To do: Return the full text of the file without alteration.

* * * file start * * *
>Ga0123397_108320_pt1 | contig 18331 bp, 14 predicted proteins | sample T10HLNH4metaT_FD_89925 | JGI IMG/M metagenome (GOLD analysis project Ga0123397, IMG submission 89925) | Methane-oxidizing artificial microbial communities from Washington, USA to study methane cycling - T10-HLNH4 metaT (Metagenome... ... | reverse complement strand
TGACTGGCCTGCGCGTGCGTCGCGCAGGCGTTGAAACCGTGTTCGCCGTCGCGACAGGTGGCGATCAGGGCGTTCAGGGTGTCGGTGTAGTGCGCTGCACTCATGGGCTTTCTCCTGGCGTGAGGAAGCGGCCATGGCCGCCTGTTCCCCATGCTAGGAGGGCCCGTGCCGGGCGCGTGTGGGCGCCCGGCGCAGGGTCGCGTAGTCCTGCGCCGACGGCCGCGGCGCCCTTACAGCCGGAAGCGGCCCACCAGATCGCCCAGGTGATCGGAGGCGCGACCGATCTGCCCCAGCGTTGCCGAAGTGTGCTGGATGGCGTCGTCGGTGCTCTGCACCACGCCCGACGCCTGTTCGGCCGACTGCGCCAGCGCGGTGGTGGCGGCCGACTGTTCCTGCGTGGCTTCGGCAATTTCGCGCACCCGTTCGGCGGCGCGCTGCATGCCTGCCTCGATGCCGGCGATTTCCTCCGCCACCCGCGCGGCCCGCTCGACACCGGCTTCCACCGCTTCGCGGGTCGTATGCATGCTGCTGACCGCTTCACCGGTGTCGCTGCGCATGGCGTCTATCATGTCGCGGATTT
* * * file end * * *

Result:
>Ga0123397_108320_pt1 | contig 18331 bp, 14 predicted proteins | sample T10HLNH4metaT_FD_89925 | JGI IMG/M metagenome (GOLD analysis project Ga0123397, IMG submission 89925) | Methane-oxidizing artificial microbial communities from Washington, USA to study methane cycling - T10-HLNH4 metaT (Metagenome... ... | reverse complement strand
TGACTGGCCTGCGCGTGCGTCGCGCAGGCGTTGAAACCGTGTTCGCCGTCGCGACAGGTGGCGATCAGGGCGTTCAGGGTGTCGGTGTAGTGCGCTGCACTCATGGGCTTTCTCCTGGCGTGAGGAAGCGGCCATGGCCGCCTGTTCCCCATGCTAGGAGGGCCCGTGCCGGGCGCGTGTGGGCGCCCGGCGCAGGGTCGCGTAGTCCTGCGCCGACGGCCGCGGCGCCCTTACAGCCGGAAGCGGCCCACCAGATCGCCCAGGTGATCGGAGGCGCGACCGATCTGCCCCAGCGTTGCCGAAGTGTGCTGGATGGCGTCGTCGGTGCTCTGCACCACGCCCGACGCCTGTTCGGCCGACTGCGCCAGCGCGGTGGTGGCGGCCGACTGTTCCTGCGTGGCTTCGGCAATTTCGCGCACCCGTTCGGCGGCGCGCTGCATGCCTGCCTCGATGCCGGCGATTTCCTCCGCCACCCGCGCGGCCCGCTCGACACCGGCTTCCACCGCTTCGCGGGTCGTATGCATGCTGCTGACCGCTTCACCGGTGTCGCTGCGCATGGCGTCTATCATGTCGCGGATTT